I'm curious but do English rugby fans view winning this cup as a big achievement?Many congratulations to Bristol Bears who beat Toulon 32-19 at Aix En Provence this evening to win the European Rugby Challenge Cup. The director of rugby, Pat Lam, deserves huge credit as does owner Steve Lansdown for supporting Lam both financially and with all-round backing.
I take it that you are a rugby follower, Severn. I went to a grammar school (at Weston) when I was eleven via the eleven-plus exam and was introduced to rugby there. I was extremely fortunate in that our main rugby master was WTH (Willie) Davies who had played for Wales and was in the Swansea team that famously beat the supposedly 'unbeatable' All Blacks' in 1935. He was then 18 and was the outside-half and together with his 18-year old cousin Haydn Tanner (a future Wales captain) who was the scrum-half was credited with being mainly responsible for the Swansea win. The All Blacks captain is said to have retorted, "Tell them we have been beaten, but don't tell them it was by a pair of schoolboys"Hear, hear, well said!
You've captured my sentiments exactly, and I'm sure many in Bristol, and further afield would agree.
What a day/week/year it's been for Bristol Rugby.
I support all local sport and although City is my main football team I always like to see Rovers doing well - as long as it doesn't adversely affect City. The West Country has too few top sports teams. In fact, I saw Rovers play before I watched City when I was taken to see the Pirates as they were known in those days beat the then First Division Portsmouth 2-1 at Eastville Stadium before 36,000 spectators in the third round of the FA Cup in January 1955. I was still in short trousers.Probably because I’m a gas head I think the reason Steve lansdown invested in the rugby was so that he could have premiership sport at Ashton gate
I think it's a bit like football with the FA Cup and League Cup or with the UEFA Champions League and Europa League. The FA Cup and EUFA Champions League, especially the latter, are the major prizes but the other two are there to be won if your team is in contention. The same applies with the European Rugby Champions Cup and its junior sibling the Challenge Cup.I'm curious but do English rugby fans view winning this cup as a big achievement?
Under the current rules if he's been capped and if he signs a new contract with a non Welsh team after receiving an offer from one of the Welsh pro teams he wouldn't be able to play for Wales. If there was no offer from a Welsh team he would be able to play for Wales. He'd also be eligible if it was just a contract extension on his current contract.At what point will he have to transfer to a Welsh club if he has serious Welsh international ambitions? I'm sure he has. Ioan Lloyd is another extremely talented and highly promising Welsh youngster currently in the Bristol Bears camp.
Thank you for the eligibility explanation.Under the current rules if he's been capped and if he signs a new contract with a non Welsh team after receiving an offer from one of the Welsh pro teams he wouldn't be able to play for Wales. If there was no offer from a Welsh team he would be able to play for Wales. He'd also be eligible if it was just a contract extension on his current contract.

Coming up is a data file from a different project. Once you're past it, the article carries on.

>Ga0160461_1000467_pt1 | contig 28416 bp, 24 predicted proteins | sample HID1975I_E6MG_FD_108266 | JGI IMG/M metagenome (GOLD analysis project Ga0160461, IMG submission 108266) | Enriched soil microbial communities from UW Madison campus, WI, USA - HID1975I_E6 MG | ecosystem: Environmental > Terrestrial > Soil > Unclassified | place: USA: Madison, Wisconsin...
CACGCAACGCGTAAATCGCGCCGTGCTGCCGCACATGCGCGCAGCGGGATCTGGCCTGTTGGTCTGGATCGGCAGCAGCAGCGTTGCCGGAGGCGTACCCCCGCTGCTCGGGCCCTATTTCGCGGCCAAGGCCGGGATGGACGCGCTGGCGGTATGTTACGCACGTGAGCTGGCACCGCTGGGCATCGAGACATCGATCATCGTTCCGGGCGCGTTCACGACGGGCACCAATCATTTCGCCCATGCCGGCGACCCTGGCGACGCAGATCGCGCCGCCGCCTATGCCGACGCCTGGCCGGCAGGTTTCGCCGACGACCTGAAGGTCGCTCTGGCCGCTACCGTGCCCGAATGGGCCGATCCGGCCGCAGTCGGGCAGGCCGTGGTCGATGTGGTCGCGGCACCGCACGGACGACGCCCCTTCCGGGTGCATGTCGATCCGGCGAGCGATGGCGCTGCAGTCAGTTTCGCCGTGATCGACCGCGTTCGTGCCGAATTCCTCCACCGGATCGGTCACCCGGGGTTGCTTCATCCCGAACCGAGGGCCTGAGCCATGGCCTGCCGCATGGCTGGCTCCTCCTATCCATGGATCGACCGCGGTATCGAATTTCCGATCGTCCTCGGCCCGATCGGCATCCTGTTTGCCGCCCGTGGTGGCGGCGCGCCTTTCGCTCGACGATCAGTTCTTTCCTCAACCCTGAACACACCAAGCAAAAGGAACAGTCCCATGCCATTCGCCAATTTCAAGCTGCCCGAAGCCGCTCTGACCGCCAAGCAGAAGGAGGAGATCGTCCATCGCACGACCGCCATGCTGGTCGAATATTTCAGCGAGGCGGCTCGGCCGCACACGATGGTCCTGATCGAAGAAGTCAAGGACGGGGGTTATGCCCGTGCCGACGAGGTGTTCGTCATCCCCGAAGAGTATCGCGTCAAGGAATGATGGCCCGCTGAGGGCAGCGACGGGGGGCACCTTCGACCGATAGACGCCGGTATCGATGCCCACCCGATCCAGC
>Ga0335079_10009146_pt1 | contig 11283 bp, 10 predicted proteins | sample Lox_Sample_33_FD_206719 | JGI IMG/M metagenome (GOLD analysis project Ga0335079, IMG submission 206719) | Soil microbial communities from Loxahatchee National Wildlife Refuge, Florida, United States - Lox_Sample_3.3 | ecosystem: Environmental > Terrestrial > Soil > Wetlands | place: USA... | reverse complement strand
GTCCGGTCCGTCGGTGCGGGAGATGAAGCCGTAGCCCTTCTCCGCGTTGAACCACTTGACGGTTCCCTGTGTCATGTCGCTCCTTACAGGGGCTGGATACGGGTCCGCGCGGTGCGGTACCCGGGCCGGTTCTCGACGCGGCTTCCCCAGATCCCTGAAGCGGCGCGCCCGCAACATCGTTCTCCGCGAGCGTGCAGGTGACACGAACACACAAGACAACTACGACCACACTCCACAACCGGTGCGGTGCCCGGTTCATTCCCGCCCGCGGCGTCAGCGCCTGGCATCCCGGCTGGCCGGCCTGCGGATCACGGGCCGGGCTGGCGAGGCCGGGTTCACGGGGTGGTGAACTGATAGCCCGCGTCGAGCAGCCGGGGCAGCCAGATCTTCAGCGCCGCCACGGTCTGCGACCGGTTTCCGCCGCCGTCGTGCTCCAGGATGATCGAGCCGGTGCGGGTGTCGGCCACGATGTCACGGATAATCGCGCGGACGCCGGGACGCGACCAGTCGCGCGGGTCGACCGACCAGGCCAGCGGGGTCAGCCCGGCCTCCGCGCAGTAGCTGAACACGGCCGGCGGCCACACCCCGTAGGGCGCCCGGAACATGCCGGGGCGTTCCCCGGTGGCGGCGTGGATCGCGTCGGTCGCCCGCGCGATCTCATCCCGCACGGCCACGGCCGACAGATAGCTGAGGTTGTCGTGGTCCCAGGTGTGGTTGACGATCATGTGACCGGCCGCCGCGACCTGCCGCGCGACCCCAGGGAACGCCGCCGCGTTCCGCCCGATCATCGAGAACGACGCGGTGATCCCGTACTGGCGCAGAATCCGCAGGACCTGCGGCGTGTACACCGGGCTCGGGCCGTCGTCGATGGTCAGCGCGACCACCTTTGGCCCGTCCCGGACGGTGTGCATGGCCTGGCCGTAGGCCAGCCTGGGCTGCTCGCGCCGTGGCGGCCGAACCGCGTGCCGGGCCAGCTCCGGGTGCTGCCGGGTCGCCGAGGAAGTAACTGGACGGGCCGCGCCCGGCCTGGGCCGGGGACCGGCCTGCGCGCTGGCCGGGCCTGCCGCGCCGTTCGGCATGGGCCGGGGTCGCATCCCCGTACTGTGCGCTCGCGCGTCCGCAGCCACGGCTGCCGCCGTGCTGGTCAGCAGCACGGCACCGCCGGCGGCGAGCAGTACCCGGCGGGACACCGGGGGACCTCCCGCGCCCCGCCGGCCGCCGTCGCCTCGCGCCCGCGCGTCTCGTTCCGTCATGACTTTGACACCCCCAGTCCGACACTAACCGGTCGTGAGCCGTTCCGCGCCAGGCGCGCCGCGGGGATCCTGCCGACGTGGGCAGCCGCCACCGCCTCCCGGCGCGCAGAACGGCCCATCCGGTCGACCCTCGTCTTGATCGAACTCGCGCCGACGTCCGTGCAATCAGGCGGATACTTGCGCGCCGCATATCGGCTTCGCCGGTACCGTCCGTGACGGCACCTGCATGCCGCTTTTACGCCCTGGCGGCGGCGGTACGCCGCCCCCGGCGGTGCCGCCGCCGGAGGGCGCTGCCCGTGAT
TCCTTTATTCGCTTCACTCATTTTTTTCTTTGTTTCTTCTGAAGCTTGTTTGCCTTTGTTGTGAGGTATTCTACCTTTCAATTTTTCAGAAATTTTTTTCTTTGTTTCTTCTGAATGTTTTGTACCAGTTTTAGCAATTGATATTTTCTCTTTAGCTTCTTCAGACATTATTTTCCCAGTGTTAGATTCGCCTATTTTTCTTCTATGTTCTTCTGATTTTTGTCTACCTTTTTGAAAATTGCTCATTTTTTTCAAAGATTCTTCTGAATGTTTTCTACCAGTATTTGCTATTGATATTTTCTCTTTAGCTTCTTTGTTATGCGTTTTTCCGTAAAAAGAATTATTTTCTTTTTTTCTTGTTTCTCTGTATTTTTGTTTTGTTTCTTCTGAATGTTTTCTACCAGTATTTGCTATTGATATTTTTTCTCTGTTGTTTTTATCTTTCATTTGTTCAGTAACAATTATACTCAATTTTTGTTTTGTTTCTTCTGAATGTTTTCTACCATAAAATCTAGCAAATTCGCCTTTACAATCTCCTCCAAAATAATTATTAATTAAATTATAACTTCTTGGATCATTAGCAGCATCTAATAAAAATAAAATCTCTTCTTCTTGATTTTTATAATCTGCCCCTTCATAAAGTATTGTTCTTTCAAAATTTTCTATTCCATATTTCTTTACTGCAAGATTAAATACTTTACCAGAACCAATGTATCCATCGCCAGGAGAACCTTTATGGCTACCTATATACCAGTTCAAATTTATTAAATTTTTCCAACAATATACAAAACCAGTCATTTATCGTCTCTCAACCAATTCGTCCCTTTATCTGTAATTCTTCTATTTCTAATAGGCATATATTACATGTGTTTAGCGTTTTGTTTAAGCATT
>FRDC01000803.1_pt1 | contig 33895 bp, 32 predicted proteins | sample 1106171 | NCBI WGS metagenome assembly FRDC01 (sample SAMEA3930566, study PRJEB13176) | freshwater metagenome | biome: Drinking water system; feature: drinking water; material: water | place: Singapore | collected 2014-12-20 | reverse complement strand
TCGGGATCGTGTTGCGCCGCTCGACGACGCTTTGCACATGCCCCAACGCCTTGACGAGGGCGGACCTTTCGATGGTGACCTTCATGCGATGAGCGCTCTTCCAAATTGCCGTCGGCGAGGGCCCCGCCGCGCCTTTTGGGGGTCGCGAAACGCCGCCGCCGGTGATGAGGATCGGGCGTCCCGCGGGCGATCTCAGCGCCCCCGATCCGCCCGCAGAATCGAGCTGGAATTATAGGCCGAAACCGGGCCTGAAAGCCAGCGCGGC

Wales does have quite a few potential players playing in England a lot attracted through schools like Hartpury college. You can't blame them for wanting to get a decent education both academic and rugby wise.
Winning the champions Cup in 2 years is a tough ask but without saracens it's made slightly easier!
How many of the current Bristol squad are local or have risen through the academy system? It's difficult to see Mr Lansdown withdrawing his financial support in the near future, but when he does, the club will need a self-sustaining development set up.Most of their players were locally developed
Seven or eight of the players who have featured fairly regularly in the Bristol first team this season can be said to be local players or locally developed as youngsters - the Welsh pair Sheedy and Lloyd for starters. You can't be more local than the big lock Joe Joyce from the huge Southmead estate in north Bristol with his strong Bristol accent bellowing across the pitch; he played many games for the club in the Championship having come through the academy and is now doing well in the Prem and is also a massive Bristol City supporter. Ellis Genge is another Bristol-developed player from a modest background who hails from the south Bristol estate of Knowle West. Reasons outside rugby led to his moving to Leicester Tigers and he is now an England international of course.There are others in the first team squad who also joined the club in their Championship days.How many of the current Bristol squad are local or have risen through the academy system? It's difficult to see Mr Lansdown withdrawing his financial support in the near future, but when he does, the club will need a self-sustaining development set up.
What was most impressive about Exeter's win on Saturday was that almost half the match squad were locally developed players. Exeter's rise to the top over the past ten years was initially funded by Tony Rowe from his (far less substantial than Lansdown's) SW Comms fortune, and at that stage most of the players were imported nationally or internationally, and the locals who had always been the core of the Exeter team no longer featured. By establishing an excellent academy at Ivybridge and searching through the region for likely prospects Rob Baxter and his colleagues have created a structure which has the potential to ensure Exeter can remain a top club for the long term. I hope Bristol can do something similar. (And, of course, hope that Leicester implode and drop through the leagues!)